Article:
This reflects what Abu Seif feels is a broader problem at the cross-section between the LGBT and Palestinian struggles for rights. “There is no money going toward Palestinian LGBTs in Israel, and no representation in the government,” he said.

Asked about the lack of Palestinian presence at the Knesset’s gay rights day, Michaeli said that efforts to include Palestinian partners had been made but that, “for various reasons, in the end it wasn’t possible to bring them on board for this specific day.”

As for the surge in homophobia, Michaeli sees it as an indicator that progress is being made. “It’s a backlash,” she explained. “There’s always a backlash whenever there’s real advancement and more rights are being gained. When people are more able to be out in the open, the backlash will be stronger.”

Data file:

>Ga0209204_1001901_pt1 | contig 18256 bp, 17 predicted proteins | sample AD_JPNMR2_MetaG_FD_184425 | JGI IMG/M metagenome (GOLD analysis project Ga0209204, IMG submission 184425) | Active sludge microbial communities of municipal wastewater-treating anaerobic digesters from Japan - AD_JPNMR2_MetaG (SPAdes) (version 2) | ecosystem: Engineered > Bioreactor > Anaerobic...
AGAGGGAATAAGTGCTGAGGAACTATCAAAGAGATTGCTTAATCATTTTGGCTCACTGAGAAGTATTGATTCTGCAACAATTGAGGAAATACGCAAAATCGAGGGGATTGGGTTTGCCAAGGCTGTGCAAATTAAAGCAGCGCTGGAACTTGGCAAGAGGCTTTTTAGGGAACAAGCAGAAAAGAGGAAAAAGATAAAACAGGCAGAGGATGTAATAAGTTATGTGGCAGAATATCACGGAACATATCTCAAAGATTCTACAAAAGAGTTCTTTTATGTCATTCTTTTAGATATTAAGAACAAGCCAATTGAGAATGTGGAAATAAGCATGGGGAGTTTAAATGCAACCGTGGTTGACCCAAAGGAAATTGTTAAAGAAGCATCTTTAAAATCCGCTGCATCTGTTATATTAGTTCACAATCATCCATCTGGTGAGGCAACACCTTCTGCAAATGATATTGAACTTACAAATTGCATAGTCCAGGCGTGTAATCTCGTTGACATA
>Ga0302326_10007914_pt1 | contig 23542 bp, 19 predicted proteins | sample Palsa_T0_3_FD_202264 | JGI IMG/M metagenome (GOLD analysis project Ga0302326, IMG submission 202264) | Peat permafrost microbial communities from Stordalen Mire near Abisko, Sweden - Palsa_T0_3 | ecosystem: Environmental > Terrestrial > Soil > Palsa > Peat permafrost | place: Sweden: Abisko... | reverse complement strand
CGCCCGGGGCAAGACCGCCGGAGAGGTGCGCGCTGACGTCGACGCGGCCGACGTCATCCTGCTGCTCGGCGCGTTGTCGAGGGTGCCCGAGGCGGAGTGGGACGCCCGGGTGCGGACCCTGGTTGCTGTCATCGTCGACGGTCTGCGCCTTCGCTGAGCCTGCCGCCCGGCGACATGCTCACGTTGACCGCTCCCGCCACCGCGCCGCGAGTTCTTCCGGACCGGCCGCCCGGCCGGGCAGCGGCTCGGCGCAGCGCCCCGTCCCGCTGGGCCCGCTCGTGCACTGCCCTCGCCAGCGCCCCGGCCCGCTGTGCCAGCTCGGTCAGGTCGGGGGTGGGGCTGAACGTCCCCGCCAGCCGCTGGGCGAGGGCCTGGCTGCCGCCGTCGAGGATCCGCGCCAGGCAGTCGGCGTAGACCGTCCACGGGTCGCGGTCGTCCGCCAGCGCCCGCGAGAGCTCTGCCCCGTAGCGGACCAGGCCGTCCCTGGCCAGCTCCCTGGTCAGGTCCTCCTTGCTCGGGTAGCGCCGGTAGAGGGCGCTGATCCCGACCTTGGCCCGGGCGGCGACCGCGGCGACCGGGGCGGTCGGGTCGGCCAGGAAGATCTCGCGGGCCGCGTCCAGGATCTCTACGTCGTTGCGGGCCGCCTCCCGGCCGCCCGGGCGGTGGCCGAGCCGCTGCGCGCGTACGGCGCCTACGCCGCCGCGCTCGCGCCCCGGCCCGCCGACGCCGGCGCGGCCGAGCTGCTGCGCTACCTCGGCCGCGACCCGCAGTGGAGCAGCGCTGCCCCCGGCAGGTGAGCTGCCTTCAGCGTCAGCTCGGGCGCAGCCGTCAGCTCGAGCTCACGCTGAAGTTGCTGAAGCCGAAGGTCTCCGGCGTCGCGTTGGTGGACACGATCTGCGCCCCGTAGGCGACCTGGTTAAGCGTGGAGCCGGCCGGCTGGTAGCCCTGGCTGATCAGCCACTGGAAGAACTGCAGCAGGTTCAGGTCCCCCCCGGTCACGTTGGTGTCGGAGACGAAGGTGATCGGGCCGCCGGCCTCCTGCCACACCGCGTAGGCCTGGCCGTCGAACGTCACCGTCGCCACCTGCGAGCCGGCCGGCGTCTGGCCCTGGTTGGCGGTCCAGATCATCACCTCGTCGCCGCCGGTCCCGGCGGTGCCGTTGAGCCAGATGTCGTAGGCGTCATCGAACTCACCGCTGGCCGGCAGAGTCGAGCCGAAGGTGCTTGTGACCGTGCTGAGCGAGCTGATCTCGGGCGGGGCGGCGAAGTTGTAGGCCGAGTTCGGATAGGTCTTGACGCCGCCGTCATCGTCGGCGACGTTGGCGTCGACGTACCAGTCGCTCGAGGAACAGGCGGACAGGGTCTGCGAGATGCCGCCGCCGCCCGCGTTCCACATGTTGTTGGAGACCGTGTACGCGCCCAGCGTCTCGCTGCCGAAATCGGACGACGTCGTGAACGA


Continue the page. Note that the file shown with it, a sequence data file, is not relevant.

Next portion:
“Of course, when the gay community could not walk the streets freely there were fewer incidents of homophobia,” she continued. “It’s the same with women’s rights, with every kind of tangible change that goes against very deep patriarchal tradition.”

While this is indeed true, and despite Prime Minister Benjamin Netanyahu’s pretty words on Tuesday, openly homophobic views are tolerated among Israel’s political echelon. In addition, almost nothing is done to stop the very real and very dangerous public incitement against the LGBT community here.

And, as with most advances that happen in Israel-Palestine, they happen for Jews first — with Palestinians coming last, or not at all. There are people in the Knesset working hard and with great willingness to improve the situation for LGBT individuals in this land, but ultimately they are working within the confines of an institution that inherently privileges the rights of one ethnic group over another. That undermines the very foundations of any minority struggle, and as American civil rights activist Fannie Lou Hamer said, “nobody’s free until everybody’s free.”